The 15 year old Claimant in this personal injury case was one of nine teenage passengers in a vehicle travelling at a high rate of speed, planning to throw eggs at people.
She had drunk from a shared 2‑litre bottle of alcohol cider and sat in the vehicle wearing no seatbelt. Before the accident they stopped to buy eggs which were then thrown at people as they drove through Langford. The Claimant testified that she did not throw any eggs.
Not surprisingly, after the others in the vehicle encouraged the driver to accelerate to 150 km per hour, the 17 year old driver lost control causing the car to crash violently into a ditch.
The Claimant sued the driver for $250,000 alleging that she suffered physical and psychiatric injuries. However, the Judge, Sitting in Victoria BC, did not accept her case for losses and found her 40% at fault for very minor and temporary injuries (2015 BCSC 272).
After the car accident the Claimant was taken to hospital but did not complain of neck or back pain. Neither a neck collar nor a spinal board was used and her main concern was a cut several inches long to her right thigh. Other than a few stitches in her thigh she received no other treatment at the hospital and was released into her mother’s care.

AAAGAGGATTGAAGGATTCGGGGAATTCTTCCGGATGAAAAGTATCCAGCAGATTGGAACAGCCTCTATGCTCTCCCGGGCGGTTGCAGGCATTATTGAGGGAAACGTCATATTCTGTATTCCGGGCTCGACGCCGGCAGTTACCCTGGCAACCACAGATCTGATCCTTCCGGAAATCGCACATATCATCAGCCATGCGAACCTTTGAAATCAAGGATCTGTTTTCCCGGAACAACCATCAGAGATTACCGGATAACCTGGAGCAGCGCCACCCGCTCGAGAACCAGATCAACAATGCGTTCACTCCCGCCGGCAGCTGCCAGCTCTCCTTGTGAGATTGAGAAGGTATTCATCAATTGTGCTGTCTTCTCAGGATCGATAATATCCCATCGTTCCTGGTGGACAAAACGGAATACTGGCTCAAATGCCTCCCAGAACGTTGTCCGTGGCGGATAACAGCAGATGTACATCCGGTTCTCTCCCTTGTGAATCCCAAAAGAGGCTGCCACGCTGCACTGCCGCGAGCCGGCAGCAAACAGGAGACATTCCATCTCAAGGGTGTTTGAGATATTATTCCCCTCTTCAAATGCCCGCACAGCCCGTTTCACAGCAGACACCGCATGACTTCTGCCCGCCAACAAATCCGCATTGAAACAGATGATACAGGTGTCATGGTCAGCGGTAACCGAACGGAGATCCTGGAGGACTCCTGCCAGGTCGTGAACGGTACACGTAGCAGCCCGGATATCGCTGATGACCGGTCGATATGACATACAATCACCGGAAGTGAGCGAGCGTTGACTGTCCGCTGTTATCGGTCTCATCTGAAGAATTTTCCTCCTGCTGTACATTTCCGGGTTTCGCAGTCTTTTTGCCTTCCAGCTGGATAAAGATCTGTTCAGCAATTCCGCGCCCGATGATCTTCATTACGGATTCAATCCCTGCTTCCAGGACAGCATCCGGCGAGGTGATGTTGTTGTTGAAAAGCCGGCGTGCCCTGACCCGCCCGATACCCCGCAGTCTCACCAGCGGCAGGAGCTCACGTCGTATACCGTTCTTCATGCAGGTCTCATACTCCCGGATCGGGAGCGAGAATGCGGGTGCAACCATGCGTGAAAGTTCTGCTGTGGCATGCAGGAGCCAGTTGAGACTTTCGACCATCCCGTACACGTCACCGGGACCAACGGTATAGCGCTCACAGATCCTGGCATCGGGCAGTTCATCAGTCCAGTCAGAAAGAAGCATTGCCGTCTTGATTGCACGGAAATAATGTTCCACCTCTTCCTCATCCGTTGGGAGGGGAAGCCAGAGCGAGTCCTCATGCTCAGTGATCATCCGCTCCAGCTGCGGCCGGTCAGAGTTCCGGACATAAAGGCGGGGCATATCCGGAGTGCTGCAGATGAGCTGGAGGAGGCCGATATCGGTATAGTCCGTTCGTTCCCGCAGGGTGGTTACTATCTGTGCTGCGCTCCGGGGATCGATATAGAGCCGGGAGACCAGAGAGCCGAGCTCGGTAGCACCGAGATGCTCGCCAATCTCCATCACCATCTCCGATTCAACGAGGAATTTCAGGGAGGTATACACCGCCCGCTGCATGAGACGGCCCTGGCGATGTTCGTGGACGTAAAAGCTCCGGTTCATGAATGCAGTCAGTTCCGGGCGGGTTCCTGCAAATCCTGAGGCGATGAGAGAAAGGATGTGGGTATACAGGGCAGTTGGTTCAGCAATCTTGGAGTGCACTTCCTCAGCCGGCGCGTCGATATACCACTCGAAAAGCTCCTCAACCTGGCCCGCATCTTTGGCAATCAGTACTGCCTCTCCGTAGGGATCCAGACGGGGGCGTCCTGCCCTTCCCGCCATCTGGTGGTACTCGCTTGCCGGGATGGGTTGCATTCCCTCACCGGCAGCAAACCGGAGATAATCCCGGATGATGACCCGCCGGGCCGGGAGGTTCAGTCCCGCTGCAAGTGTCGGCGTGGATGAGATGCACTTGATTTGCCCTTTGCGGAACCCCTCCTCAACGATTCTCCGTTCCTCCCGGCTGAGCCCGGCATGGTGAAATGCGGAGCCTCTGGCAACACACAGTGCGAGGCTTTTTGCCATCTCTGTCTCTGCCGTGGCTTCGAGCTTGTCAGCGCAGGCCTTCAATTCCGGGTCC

ICBC, Insurance Corporation of British Columbia, hired an independent insurance adjuster to investigate the accident. The Claimant ended up signing a statement for the ICBC investigator stating in part that she had no neck or back injuries.
The Judge found that an appropriate money award for pain and suffering, without considering contributory negligence, would be $8,000 for her scar and $500 for her bruises, scrapes, and minor cuts. However the judge found the Claimant 40% at fault for her own injury because of several reasons including being aware that the driver had been drinking, the driver was a novice with too many people in the vehicle and she knew that the other occupants planned to throw eggs at people from the moving vehicle.
Oddly, the Judge did not find the claimant partly at fault for not wearing a seat belt stating:
With respect to [the Claimant’s] failure to wear a seatbelt, the Court notes that she was not thrown from the vehicle. There was no evidence presented that her injuries would have been any different if she had been wearing a seatbelt. Accordingly, the Court will ignore this factor in assessing [the |Claimant’s] contributory negligence based on the rule in Koopman v. Fehr (1993), 81 B.C.L.R. (2d) 145 (BCCA).
The award for her scar, bruises, scrapes, and cuts was therefore $5,100 [($8,000 + $500) x 60%].
Posted by Vancouver Personal Injury Lawyer Mr. Renn A. Holness, B.A. LL.B.